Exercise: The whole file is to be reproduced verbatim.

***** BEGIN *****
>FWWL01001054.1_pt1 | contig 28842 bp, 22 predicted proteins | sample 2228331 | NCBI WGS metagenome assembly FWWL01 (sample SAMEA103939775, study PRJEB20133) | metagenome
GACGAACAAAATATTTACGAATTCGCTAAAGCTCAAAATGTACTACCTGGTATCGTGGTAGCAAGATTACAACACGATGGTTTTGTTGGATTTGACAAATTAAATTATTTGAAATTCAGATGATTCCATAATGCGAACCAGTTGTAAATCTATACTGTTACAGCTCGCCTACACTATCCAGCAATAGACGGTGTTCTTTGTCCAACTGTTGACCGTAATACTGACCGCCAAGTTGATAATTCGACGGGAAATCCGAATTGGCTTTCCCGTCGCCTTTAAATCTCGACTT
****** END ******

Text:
>FWWL01001054.1_pt1 | contig 28842 bp, 22 predicted proteins | sample 2228331 | NCBI WGS metagenome assembly FWWL01 (sample SAMEA103939775, study PRJEB20133) | metagenome
GACGAACAAAATATTTACGAATTCGCTAAAGCTCAAAATGTACTACCTGGTATCGTGGTAGCAAGATTACAACACGATGGTTTTGTTGGATTTGACAAATTAAATTATTTGAAATTCAGATGATTCCATAATGCGAACCAGTTGTAAATCTATACTGTTACAGCTCGCCTACACTATCCAGCAATAGACGGTGTTCTTTGTCCAACTGTTGACCGTAATACTGACCGCCAAGTTGATAATTCGACGGGAAATCCGAATTGGCTTTCCCGTCGCCTTTAAATCTCGACTT